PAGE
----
At the beginning of my studies, I heard about MicroEDU from my roommate, as she also completed her semester abroad using it. After doing some research, I decided in December 2018 to apply to MicroEDU for my semester abroad. Thanks to well-structured instructions, I quickly had all the documents together and a few weeks later I received the acceptance for the California State University Los Angeles. According to AbbreviationFinder, CSUL is the abbreviation of California State University Los Angeles.
From then on the excitement grew more and more. Thanks to the provision of a structured checklist from MicroEDU, I was able to organize all to-dos, such as applying for a visa or organizing accommodation, stress-free until departure. My advisor Annika could be reached at short notice by e-mail with all kinds of questions and took a lot of my worries away. Thanks to their support, I felt in very good hands with MicroEDU from the start.
On her advice, I had already rented an apartment in advance. The dorms on campus are relatively expensive, so I opted for cheaper accommodation only 5-10 minutes by bike from the university. Of course, I had some reservations about renting an apartment for five months without even having seen it. However, the coordinator from Cal State LA also recommended off-campus housing options in advance. The agency through which I finally rented my apartment was also on this list, which is why I decided to rent the apartment four weeks in advance.
After almost 24 hours of travel time, I finally arrived in Los Angeles. Thanks to Uber and Lyft, which are one of the main modes of transport here, I got to my home quickly for the next five months and settled in quickly with my six roommates. I had come here two weeks before the start of the semester in order to be able to explore Los Angeles and all its facets. I can only recommend this because you then have a short break before you start everyday university life. During this time I did the typical tourist program for LA: Hollywood, Beverly Hills, Santa Monica, Malibu, Venice Beach and many more can be reached quickly and easily, especially by car (at least by American standards).
On an orientation day I got to know the other international students and we quickly grew into a group.
With a good 21,000 students, the university is not the largest, but it offers everything you need. I especially liked the gym, which is included in the tuition fees, and I also made good use of the numerous seating areas to study in the Californian sun. There is even its own Starbucks on campus, which is probably very common in the USA. Becky Bishop was always available as an International Program Developer for questions about the choice of course, the visa or about the university and Los Angeles in general.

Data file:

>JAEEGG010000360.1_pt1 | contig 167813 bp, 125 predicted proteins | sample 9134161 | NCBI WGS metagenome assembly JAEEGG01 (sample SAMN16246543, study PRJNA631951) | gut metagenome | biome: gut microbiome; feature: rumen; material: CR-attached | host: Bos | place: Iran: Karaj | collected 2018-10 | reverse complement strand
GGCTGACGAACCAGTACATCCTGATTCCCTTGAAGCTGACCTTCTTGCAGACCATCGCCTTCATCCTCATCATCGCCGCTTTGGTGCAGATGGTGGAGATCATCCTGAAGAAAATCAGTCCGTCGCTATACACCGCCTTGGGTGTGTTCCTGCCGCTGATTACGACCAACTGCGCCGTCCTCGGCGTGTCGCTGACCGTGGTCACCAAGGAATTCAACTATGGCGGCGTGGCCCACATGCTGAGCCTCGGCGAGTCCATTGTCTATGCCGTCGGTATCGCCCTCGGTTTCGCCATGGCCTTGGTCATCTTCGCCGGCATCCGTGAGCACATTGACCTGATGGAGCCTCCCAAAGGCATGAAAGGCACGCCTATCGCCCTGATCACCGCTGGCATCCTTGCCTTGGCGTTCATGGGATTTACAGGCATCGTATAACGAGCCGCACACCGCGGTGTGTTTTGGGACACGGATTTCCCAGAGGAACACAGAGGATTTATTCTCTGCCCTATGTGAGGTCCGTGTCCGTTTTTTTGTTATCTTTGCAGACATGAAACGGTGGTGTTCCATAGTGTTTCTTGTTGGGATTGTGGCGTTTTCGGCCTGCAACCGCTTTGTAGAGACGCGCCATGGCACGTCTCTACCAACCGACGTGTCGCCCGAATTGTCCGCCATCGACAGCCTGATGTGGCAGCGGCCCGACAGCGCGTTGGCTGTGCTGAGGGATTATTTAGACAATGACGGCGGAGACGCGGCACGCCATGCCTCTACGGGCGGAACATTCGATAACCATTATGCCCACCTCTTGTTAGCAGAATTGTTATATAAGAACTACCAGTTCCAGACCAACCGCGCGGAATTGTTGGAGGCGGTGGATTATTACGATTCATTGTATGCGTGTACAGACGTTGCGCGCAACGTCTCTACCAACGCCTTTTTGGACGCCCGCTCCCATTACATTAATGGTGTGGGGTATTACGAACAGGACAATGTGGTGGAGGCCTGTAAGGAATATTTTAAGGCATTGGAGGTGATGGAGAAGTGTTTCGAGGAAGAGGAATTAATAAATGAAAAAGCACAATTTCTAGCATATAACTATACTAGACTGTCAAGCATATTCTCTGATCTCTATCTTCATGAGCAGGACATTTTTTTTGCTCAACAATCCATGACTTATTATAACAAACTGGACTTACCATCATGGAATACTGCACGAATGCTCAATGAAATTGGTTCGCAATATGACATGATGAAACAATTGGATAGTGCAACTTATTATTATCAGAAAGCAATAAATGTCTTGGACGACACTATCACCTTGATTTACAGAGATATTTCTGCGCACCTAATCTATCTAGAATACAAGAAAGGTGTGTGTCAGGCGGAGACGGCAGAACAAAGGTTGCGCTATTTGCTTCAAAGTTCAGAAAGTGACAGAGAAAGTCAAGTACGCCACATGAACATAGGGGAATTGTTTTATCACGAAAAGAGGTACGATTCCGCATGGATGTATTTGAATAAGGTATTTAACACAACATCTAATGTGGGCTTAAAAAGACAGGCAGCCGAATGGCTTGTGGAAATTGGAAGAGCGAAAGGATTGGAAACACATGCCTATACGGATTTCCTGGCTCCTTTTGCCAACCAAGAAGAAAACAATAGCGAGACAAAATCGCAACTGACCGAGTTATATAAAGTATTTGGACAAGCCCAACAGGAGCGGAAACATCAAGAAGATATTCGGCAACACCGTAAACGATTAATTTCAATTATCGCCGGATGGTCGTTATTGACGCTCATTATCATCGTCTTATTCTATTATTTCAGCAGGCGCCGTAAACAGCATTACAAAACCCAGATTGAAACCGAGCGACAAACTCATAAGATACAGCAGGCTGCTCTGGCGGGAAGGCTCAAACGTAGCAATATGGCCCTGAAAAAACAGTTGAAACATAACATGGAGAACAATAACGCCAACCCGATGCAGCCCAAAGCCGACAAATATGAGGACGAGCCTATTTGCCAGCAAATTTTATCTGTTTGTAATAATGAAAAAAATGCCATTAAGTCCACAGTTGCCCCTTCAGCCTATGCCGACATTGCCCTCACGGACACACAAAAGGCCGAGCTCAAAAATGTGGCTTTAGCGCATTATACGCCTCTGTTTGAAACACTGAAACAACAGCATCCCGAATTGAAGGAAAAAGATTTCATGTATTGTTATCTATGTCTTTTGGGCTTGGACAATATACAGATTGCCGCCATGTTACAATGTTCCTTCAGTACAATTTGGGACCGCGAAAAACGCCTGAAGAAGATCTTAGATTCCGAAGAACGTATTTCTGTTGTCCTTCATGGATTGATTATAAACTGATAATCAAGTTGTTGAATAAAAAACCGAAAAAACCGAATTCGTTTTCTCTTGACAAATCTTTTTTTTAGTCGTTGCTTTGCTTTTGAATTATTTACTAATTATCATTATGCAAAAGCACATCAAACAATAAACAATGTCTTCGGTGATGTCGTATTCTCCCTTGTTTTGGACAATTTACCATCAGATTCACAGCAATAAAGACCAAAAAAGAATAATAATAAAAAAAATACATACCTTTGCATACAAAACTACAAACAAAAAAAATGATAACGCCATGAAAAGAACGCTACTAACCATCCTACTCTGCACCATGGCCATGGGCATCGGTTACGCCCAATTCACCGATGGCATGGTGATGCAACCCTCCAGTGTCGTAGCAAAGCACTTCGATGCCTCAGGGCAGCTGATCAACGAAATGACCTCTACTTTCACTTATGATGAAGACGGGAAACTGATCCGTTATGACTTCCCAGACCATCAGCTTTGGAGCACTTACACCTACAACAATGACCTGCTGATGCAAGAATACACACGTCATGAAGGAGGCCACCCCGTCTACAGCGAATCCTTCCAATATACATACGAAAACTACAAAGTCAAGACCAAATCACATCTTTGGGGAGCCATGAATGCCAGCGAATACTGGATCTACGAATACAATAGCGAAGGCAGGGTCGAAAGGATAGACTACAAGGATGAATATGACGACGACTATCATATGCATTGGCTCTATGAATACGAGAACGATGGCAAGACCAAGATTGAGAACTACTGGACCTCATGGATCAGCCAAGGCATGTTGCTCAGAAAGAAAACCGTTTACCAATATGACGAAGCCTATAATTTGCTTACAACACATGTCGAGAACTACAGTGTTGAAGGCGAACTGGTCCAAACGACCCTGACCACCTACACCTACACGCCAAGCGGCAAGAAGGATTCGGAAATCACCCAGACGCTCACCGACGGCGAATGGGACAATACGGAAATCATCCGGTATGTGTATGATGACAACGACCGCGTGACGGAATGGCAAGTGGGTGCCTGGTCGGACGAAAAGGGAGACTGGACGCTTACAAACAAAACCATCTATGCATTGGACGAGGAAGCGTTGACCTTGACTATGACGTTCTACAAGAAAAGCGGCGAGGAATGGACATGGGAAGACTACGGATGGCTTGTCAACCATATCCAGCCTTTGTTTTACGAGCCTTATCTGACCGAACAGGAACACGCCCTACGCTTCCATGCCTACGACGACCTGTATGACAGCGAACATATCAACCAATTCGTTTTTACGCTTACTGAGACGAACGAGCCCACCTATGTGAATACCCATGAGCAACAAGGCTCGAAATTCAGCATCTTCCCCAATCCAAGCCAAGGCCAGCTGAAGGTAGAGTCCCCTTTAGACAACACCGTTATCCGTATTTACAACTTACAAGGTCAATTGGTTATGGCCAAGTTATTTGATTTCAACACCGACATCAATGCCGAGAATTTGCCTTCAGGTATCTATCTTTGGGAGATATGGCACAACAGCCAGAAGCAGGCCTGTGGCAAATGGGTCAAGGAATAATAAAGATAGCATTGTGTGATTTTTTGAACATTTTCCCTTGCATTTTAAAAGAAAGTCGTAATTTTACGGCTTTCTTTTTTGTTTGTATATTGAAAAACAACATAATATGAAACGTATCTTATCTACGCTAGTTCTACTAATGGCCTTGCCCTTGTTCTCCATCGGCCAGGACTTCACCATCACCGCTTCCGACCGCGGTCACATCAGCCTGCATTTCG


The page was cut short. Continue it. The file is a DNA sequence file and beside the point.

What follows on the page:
The choice of course is a little different here than I was used to at home: We had to find out independently which courses we would like to take and then write to the professors by e-mail or ask for permission to take part in the course in the first course session. It worked very well for me and I was allowed to take part in all the seminars I wanted. There were two English courses that I can credit for my studies in Germany, a course on macroeconomics, which prepared me for my exam at home, and two courses in the field of kinesiology. The latter are not relevant to my actual course of study, but I am interested in this area and felt it was a good opportunity to get a taste of other courses. On the one hand, I took a self-defense course, which I really enjoyed and which was a good balance in addition to the theoretical courses. In the other kinesiology seminar, however, my expectations were unfortunately not fully met, as the course related more to the general content of a degree, such as the correct way of citing, and did not really include alternative medical methods or the like.
However, the other courses were very similar to seminars in Germany and therefore I quickly got used to everyday university life. Basically it should be said that there are no lectures at Cal State LA as we know it from Germany, but all events are held as seminars with around 15 to 40 students. I also found the general level and the requirements of the professors to be somewhat lower than in Germany, which is why I actually had time every weekend to go on excursions and short trips.
For a weekend trip, San Francisco, Santa Barbara, San Diego and Las Vegas are definitely a must. In addition, some national parks are not far away and a good opportunity to leave the hustle and bustle of the big city behind.
All in all, I can recommend everyone to do a semester abroad in California. I had an amazing time with lots of new friends and great experiences. During this time I have developed a lot and gained a new perspective on many things. Even if I don’t want to miss the time and experience from here, I have also come to appreciate Germany and its many advantages more consciously.